But after the decision, he experienced unexpectedly great success with several works, in addition, a sudden reunion with one of his favorite poems gave him the desire to work back.
- Yes, I suddenly took out The Waste Land by TS Eliot, and got the whole poem set to music. The music is not listed, but it is a fantastic poem, and after that I changed the way I wrote music. I have always written for lyrics, but after this I got my very own grip on this with composing for text. I feel like I became a better composer.
- But it is not certain Norwegian music life thinks so then, he adds.
- When you listen to music, you should understand what the meaning of the words is and vice versa. The music should take the points of the text. Music should also be able to speak alone.
Writes about life
For Søderlind, it has been important to move on, and he has also used the work to process events in his own life. He composed one of his favorite works after his mother and father died just four days apart in 1991.
- I wrote the slow movement in my cello concerto after they both died. It is written with what I call the stubborn pen. I did not think, just wrote, he says.
- It has been important for me to be able to write about things in my own life, and to be able to use music for all aspects of life. I do not want to compose music that can only be played at special festivals, but music that can be for everyone.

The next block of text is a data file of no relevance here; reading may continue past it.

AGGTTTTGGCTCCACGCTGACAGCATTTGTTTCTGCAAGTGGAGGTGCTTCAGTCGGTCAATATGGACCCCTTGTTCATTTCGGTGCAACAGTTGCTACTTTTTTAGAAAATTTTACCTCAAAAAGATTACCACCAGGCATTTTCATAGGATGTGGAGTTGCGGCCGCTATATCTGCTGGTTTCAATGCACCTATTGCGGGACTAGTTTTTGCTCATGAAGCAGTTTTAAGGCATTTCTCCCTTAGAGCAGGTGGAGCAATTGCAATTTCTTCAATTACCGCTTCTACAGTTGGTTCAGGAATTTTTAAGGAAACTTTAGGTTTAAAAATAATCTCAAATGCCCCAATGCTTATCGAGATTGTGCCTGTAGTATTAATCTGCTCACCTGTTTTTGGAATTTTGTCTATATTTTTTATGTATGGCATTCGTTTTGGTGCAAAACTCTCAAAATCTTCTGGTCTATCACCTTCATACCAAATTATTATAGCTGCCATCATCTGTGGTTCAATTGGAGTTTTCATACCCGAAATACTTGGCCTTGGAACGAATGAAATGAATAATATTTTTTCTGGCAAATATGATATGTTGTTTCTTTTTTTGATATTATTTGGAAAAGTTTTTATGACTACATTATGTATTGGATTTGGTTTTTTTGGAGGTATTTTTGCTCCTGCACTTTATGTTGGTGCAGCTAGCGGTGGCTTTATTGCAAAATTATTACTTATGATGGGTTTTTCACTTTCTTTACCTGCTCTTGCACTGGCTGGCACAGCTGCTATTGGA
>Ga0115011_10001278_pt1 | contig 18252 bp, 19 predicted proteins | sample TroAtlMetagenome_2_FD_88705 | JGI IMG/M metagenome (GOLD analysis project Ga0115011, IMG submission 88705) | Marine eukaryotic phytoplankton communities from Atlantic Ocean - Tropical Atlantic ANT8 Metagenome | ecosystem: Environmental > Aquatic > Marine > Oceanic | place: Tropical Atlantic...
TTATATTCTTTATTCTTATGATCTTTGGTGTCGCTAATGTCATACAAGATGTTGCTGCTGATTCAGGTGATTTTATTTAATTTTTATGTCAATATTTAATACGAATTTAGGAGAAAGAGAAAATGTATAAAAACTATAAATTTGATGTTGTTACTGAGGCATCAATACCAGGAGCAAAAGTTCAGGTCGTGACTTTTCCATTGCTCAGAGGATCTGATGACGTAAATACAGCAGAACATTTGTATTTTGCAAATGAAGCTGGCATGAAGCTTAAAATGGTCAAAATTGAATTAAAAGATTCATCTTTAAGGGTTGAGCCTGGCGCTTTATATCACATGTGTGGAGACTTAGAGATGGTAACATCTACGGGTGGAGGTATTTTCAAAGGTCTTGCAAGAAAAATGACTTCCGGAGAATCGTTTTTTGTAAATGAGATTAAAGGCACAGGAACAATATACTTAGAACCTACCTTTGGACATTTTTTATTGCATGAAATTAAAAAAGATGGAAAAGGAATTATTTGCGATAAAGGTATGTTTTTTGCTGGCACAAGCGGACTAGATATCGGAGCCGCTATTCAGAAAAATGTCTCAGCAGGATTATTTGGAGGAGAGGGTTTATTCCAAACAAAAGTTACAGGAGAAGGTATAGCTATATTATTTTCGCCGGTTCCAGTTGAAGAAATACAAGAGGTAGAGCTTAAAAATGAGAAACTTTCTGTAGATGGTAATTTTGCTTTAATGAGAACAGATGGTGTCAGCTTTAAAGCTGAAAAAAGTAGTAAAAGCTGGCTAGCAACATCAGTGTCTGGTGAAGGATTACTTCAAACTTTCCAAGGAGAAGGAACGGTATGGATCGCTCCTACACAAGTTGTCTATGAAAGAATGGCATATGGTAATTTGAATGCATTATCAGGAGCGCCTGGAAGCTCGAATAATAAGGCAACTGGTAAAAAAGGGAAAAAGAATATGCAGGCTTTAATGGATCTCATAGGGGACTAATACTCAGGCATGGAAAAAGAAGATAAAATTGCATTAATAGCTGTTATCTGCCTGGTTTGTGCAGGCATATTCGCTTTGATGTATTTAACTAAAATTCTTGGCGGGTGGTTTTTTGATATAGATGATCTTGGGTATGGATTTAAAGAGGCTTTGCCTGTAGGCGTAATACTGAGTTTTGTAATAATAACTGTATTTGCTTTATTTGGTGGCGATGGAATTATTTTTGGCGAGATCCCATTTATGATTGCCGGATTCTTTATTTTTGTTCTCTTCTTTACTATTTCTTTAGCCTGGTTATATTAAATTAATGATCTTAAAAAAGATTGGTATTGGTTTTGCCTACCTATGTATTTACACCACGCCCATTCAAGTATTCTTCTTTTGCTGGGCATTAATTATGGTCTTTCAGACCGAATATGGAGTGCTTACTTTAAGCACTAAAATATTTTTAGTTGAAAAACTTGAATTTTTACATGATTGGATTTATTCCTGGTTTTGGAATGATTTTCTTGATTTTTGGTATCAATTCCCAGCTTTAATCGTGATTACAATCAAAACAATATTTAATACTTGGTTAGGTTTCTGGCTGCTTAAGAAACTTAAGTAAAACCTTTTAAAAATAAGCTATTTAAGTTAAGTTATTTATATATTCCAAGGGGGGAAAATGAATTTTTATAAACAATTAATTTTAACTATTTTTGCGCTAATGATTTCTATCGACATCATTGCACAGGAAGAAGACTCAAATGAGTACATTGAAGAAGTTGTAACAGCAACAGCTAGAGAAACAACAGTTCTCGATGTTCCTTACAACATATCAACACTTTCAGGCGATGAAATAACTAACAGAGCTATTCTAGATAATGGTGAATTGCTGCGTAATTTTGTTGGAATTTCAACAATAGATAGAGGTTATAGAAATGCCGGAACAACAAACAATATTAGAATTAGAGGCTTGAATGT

Søderlind sees music as a language, and likes to post references many people recognize, not inventing language images that are incomprehensible to the uninitiated. He has also always been concerned that the music should speak for itself, and that it should not depend on the text to convey a message.
"I think that popular music has become too dependent on lyrics, because much of the music no longer has the power to stand up to the lyrics," he says, giving an example of singing the cheerful tones that follow the sad lyrics in the old penny song. In a ward at the hospital.
- When you listen to music, you should understand what the meaning of the words are and vice versa. The music should take the points of the text. Music should also be able to speak alone.
He also calls for more people to talk about Norwegian classical music, and for more people to try to make contemporary music available. He himself received one glowing critique of his newly written church opera Draumkvedet , which was performed in January this year. The work otherwise received little attention.
- Norwegian classical music receives little attention. I do not understand why the entire Norwegian music tradition has gone underground. Much of the new music is not played, because we have no tradition that goes back to the beginning when we started writing Norwegian music in this country. I am mostly pessimistic when it comes to classical contemporary music, he sighs and adds that he thinks the conductors do not prioritize Norwegian works.